Create a more meaningful connection.

How to Use Empathy in Friendship

by Lauren Vork

In the early stages of friendship, it can be easy to base your relationship on simple companionship and fun. For a deeper, more meaningful emotional bond, however, you need a firm grasp on empathy. Empathy in a friendship will help you to get each other through difficult times as well as keep each other in check. At the same time, learning to deepen your empathetic understanding of a friend can help you deepen your understanding of each other.

Empathy vs. Advice

Learn to avoid giving advice or trying to fix a friend's problems when she comes to you merely wanting empathy. Offer empathy as your "default mode" and refrain from offering advice and solutions unless your friend asks you directly. She may use the word “advice” or ask questions like, “What do you think I should do?” Otherwise, assume that what she's looking for is empathy. Remember that empathy helps people through troubling and difficult situations by helping them feel they don't have to face their pain alone. Help her know that her feelings are normal and understandable to others. This will empower her to sort through her emotions maturely and make her own decisions about what to do.


Learn to express your empathy by echoing your friend's feelings back to him in your own words. This exercise not only gives voice to the empathy you feel, it will help you to grow stronger empathy for him. Paraphrase what he's saying to you about his feelings, but also help him to become aware of feelings he may be struggling to name. In volatile situations, help him to avoid rash actions by keeping him focused on understanding and processing his feelings rather than focusing outward on people who he feels have wronged him.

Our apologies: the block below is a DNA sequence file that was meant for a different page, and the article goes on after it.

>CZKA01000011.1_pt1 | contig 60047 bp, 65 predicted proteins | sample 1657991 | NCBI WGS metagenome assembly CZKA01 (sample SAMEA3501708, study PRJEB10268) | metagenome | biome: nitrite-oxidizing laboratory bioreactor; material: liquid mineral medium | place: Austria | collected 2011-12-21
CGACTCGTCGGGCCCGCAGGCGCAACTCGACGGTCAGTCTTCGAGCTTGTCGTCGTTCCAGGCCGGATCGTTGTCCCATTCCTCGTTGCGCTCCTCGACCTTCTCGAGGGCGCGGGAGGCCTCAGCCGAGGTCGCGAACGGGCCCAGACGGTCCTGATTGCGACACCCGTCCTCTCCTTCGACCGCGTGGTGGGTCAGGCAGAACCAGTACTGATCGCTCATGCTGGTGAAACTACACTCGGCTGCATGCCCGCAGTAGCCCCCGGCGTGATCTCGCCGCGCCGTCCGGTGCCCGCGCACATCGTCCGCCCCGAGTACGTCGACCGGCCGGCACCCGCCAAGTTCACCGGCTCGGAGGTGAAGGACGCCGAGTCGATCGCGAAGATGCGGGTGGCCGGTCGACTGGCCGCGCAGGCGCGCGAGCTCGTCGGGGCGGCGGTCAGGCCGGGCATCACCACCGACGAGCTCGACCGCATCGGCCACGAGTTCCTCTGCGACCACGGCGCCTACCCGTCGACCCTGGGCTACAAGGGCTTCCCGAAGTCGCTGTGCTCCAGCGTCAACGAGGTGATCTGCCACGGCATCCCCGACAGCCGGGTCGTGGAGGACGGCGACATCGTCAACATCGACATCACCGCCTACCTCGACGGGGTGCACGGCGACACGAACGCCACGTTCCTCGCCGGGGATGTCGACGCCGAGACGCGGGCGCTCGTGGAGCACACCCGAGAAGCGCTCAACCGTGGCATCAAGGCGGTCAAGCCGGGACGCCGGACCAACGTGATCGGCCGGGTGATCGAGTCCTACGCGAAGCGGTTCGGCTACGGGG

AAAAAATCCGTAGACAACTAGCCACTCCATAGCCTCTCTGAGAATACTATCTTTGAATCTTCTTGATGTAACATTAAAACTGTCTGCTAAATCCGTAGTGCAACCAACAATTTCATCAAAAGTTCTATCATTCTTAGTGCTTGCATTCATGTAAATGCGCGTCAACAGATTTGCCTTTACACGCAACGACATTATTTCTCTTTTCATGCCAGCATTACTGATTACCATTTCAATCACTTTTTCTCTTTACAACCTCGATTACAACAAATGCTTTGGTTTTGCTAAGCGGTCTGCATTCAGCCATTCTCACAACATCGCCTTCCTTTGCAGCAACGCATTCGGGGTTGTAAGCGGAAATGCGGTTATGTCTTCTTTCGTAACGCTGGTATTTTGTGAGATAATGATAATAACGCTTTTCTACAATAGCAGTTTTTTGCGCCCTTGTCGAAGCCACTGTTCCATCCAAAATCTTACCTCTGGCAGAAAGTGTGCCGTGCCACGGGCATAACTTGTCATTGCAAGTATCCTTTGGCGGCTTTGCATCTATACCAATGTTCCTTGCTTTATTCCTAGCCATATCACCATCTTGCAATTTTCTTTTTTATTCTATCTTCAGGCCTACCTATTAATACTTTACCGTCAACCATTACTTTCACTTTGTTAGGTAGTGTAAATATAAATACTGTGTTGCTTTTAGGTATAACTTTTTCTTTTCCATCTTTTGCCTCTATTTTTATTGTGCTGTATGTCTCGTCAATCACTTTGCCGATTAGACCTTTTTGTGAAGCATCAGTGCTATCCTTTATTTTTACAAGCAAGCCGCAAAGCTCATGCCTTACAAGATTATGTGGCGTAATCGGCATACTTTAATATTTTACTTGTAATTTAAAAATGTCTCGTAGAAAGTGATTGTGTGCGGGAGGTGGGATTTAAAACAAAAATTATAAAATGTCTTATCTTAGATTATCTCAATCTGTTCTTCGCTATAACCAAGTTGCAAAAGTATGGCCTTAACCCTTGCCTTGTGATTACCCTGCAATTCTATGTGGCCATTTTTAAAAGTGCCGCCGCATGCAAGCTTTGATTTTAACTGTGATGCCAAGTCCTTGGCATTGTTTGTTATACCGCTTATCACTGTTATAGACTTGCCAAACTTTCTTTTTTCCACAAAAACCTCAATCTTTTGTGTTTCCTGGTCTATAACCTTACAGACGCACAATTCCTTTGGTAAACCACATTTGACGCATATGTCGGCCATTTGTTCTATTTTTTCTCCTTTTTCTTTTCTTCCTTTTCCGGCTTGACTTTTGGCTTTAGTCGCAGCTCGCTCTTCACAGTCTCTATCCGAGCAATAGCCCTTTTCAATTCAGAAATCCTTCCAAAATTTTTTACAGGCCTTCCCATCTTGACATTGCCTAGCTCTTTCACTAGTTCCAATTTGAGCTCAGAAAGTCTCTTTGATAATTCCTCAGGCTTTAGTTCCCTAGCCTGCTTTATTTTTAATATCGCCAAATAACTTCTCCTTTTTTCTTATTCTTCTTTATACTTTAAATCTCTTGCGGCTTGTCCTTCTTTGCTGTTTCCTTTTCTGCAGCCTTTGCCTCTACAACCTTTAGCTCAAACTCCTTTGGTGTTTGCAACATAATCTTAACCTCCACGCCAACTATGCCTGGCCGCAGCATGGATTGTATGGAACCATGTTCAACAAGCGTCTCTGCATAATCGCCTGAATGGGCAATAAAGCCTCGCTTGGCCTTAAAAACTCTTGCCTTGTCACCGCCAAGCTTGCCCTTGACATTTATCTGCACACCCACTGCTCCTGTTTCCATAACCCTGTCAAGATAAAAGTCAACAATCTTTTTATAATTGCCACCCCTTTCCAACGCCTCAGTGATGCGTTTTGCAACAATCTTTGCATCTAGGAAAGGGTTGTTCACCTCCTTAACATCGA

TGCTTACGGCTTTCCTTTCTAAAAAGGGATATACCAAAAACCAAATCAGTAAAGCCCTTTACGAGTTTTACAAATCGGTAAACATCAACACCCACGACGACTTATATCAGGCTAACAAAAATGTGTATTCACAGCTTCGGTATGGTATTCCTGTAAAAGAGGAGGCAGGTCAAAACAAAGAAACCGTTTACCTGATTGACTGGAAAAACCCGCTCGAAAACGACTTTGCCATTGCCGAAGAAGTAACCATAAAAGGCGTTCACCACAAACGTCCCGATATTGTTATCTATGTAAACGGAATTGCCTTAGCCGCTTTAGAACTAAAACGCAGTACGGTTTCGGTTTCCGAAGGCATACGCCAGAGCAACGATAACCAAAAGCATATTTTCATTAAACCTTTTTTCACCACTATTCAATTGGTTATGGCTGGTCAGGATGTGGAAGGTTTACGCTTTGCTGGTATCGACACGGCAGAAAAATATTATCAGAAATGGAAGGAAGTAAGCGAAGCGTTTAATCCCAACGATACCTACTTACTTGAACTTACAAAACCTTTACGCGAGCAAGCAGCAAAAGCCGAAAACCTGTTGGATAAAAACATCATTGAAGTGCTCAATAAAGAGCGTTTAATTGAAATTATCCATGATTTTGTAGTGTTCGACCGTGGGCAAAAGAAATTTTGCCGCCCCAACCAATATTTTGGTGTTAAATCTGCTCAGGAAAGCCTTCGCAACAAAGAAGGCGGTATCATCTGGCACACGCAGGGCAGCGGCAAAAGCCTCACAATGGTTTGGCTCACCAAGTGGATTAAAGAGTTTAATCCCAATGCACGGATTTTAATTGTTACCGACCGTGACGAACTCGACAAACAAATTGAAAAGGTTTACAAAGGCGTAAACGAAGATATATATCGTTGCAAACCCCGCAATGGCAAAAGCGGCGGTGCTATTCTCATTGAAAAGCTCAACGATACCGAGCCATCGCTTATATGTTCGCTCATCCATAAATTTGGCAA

Use your imagination to help you empathize more fully and correctly. Put yourself in your friend's shoes and imagine how she would feel and think in the situations she's facing in her life. Full empathy requires not only imagining the events of the moment, but trying to imagine how it would feel to be her in terms of how her life experiences have influenced her. This requires understanding how your own life experiences have influenced you and how your emotional makeup is different from hers. You will never be able to fully understand another person's experience, but the more details and differences you can consider, the stronger your empathy will be.


Respect the limitations of your empathy. Know that you may not always understand what a friend feels and may need to listen with an open mind in situations where his feelings are confusing to you. Ask questions, especially at times when your attempts to empathize seem to be frustrating him more than helping. Recognize that it's also his responsibility to help bridge the gap when the two of you don't understand each other.


About the Author

Lauren Vork has been a writer for 20 years, writing both fiction and nonfiction. Her work has appeared in "The Lovelorn" online magazine and Vork holds a bachelor's degree in music performance from St. Olaf College.

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